A Different Blue Page 79

I stood my ground, waiting for him to make the next move. I had no idea what he was doing here. And he didn't seem to know either. When he looked at me again, his mouth was set in a grim line, and his eyes held a note of pleading, as if he needed to convince me of something.

“You said your art is about what you feel, not what you see. I told you what I see. Now you tell me what you feel,” he demanded.

“What are we talking about, Wilson?” I shot back. I walked toward him, hands shoved in my pockets. “Are we talking about the sculpture?” He watched me as I approached, but I didn't stop until our toes were almost touching.

“If we're talking about the sculpture, fine. I see desire and belonging and love without space.” I said the words like I was a guide at an art museum, putting emphasis on the word space. “What do I feel? Well, that's easy. I've been at work all day. I'm tired, Wilson. And I'm hungry. And I don't like Pamela. There. That's what I feel. How about you?”

Wilson looked at me like he wanted to shake me until my teeth rattled. Then he just shook his head and walked to the door. “I'm sorry I asked, Blue,” he sighed. He sounded weary and resigned, like one of those TV dads just trying to tolerate his teen-aged daughter. “Goodnight, Blue.”

I was too confused and befuddled to even respond. He walked out of my apartment without another word.

Chapter Twenty-Five

I spent a ridiculously long time curling my hair. When I finished, it hung in shiny dark waves down my back. I took great care applying dramatic makeup, more than I'd worn in months. I thought it suitable for an artist at her first exhibit. I had splurged on a cocktail dress that would highlight my eyes, and the electric blue was exactly the same shade. It hadn't been very expensive, but I was crossing my fingers that it didn't look cheap. It had small cap sleeves and a high neckline, but it draped lower in the back, almost to my waist. It skimmed my curves without being too tight or suggestive, and it ended just above the knee. I found a pair of high-heeled sandals to match. I thought I looked pretty good and squealed a little when I was ready. I looked grown up and alluring but sophisticated too, like Tiffa. I waited just inside my door, listening for Wilson to leave his apartment. If he and Pamela were meeting her parents for dinner, he would be leaving soon. I didn't have to wait long. Wilson strolled out of his flat and started down the stairs at exactly 6:30.

I calmly locked my door and walked toward the front door, just like I planned, reaching the base of the staircase before Wilson did. He was scrolling through his phone, but when he heard the click of my heels, he glanced up and his eyes widened. I tried not to smile. I had desperately wanted that reaction. He could think about me the whole time he was out with Pamela. I hoped he had a rotten time. His eyes traveled up and down the length of me and seemed to get stuck on my legs. It was all I could do to not giggle. I cleared my throat instead. His eyes snapped up to mine and he glowered at me. Wait. That wasn't what I wanted. Blushing, stammering, compliments – all of that was good. Glowering looks were not part of the plan.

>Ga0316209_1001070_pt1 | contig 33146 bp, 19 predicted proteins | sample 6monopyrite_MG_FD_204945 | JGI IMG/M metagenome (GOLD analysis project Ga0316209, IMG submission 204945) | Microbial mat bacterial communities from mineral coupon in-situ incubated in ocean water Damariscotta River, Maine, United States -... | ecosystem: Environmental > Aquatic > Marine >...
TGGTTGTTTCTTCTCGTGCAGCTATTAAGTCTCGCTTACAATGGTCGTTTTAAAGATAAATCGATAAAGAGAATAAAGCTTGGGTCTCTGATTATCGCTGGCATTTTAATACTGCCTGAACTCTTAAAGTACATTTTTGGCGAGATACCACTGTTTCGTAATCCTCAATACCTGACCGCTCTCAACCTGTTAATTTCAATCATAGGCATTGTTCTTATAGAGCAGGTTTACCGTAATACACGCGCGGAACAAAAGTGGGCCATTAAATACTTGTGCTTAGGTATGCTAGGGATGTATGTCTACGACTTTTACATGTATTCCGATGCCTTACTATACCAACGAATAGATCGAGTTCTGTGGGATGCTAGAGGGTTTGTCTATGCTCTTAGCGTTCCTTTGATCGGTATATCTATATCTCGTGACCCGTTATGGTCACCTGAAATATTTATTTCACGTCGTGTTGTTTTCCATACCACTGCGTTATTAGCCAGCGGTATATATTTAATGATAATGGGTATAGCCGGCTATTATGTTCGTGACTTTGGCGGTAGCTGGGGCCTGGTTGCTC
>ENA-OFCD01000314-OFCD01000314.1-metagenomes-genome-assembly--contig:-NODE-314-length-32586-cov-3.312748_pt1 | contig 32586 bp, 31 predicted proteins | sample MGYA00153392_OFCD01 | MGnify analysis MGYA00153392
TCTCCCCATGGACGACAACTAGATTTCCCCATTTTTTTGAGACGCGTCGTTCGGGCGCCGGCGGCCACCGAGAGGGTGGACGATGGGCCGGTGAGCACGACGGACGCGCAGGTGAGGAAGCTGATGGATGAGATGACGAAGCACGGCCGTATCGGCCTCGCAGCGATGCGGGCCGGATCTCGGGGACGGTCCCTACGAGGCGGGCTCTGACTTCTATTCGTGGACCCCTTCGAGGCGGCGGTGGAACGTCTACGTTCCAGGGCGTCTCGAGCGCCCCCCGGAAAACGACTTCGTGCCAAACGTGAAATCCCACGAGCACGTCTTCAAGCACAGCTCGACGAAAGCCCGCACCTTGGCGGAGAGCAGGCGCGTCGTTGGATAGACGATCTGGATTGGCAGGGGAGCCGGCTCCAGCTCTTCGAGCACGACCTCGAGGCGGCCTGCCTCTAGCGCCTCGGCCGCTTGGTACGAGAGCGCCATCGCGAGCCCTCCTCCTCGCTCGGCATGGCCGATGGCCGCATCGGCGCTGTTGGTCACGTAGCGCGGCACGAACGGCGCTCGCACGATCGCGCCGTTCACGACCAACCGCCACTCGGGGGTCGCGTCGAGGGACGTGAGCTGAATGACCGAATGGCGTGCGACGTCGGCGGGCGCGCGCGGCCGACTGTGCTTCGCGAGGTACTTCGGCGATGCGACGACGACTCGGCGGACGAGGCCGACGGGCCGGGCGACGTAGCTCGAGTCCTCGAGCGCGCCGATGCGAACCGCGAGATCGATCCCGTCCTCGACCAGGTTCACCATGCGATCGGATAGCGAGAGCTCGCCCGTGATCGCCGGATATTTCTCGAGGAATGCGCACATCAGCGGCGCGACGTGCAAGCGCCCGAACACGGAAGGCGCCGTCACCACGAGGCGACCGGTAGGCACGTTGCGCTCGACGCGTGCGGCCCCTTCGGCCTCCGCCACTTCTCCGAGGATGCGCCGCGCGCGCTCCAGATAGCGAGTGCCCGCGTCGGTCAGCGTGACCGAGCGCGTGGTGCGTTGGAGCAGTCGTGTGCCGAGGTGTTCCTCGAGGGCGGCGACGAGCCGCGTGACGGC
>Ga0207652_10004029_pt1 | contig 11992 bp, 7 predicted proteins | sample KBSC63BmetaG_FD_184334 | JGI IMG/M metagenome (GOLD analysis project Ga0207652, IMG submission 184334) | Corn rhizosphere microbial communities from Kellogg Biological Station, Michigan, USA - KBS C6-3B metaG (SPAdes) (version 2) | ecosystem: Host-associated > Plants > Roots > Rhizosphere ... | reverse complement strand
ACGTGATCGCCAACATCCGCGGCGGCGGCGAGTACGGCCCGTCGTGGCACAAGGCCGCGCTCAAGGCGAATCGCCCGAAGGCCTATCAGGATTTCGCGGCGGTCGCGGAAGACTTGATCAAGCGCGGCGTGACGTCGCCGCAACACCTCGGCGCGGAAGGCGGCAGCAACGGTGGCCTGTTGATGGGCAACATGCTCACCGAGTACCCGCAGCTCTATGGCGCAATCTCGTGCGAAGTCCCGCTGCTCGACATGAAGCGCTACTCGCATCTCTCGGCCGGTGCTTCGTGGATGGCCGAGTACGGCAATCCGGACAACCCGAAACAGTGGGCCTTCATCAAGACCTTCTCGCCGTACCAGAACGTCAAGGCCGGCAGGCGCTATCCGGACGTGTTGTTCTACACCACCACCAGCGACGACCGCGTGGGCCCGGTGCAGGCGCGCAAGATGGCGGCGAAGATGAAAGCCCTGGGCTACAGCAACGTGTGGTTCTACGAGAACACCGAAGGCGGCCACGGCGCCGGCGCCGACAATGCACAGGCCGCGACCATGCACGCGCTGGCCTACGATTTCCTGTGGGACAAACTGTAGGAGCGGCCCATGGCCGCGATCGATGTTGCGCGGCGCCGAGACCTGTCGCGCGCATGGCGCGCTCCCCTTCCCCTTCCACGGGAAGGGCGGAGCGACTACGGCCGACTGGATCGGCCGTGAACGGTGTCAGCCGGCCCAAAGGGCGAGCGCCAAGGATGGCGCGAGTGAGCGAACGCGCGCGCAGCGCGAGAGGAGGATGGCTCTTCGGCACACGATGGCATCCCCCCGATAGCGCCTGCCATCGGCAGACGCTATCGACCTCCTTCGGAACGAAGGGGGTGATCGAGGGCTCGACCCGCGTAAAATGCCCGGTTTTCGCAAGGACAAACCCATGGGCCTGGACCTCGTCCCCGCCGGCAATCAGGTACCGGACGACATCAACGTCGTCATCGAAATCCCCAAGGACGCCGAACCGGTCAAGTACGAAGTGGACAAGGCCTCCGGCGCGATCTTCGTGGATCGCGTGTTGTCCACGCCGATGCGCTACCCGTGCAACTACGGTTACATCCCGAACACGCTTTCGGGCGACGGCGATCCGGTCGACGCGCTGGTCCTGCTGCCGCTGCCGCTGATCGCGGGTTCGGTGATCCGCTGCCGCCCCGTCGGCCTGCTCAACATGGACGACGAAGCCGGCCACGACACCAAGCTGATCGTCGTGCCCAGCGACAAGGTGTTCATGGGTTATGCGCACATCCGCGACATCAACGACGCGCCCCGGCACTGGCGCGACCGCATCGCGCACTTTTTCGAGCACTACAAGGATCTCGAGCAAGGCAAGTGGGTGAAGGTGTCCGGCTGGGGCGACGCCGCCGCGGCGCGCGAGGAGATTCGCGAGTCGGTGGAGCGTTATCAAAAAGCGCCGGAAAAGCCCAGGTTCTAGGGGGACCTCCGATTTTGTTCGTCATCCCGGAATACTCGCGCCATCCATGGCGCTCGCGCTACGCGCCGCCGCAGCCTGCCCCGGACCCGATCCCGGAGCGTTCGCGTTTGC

“Where are you off to?” His voice sounded funny. Almost angry.

“Out,” I said lightly.

“I see.” Wilson's expression was indecipherable. “That frock's a bit short.”

“Really?” I laughed, incredulous. I looked down at the hem that really wasn't very short. “And why exactly do you care how short my skirt is?”

“I don't,” Wilson replied brusquely. He definitely did. Maybe he was jealous. That was a good thing. A very good thing. I shrugged and walked past him toward the door. My hair brushed against the bare skin of my back. Wilson cursed.

“Bugger! So it all starts again, does it?” Wilson bit out behind me. I froze. Pain lanced through me, and I spun on him. His face was like granite, his eyes icy, his jaw clenched. His arms were crossed and his stance was wide, almost as if he were bracing himself for my comeback.

“What do you mean, Wilson? What am I starting again?” I kept my voice low and contained, but inside I was quaking.

“You know exactly what I mean, Blue.” Wilson's voice was harsh and his words clipped.

“Oh, I see,” I whispered. And I did. It was written all over his face. Revulsion. He didn't see a glamorous woman on her way to a classy exhibit. He saw a tawdry teenager with a sordid past all dressed up for a night on the corner.

“I'm reverting to my slutty ways. That must be it.” I raised one thin eyebrow disdainfully and held it there, waiting for him to correct me. He just glared back and was silent.

I pivoted in disgust and yanked the front door open.


I didn't turn, but I paused, waiting for an apology.

“I'm not going to watch you destroy yourself. If this is the road you want to go down, I won't come after you.” Wilson's voice was hard, almost unrecognizable.

I shook my head, unable to speak. Where had this come from? What had I done to make him go all parental and self-righteous on me? I wanted to scream at him, scratch his eyes out, and tell him what a jerk he was being. But I didn't want to be that girl anymore. In spite of what he thought, I wasn't that girl anymore. So I turned and leveled a look at him.

“I guess the dye is cast . . . huh?”

I turned and walked out of the building, my spine stiff, but my chin quivering. If he watched me leave, I didn't know. I looked neither to the right nor left, but drove away looking straight forward. I did not cry. I did not curse. I just drove, stone-faced, to the hotel.

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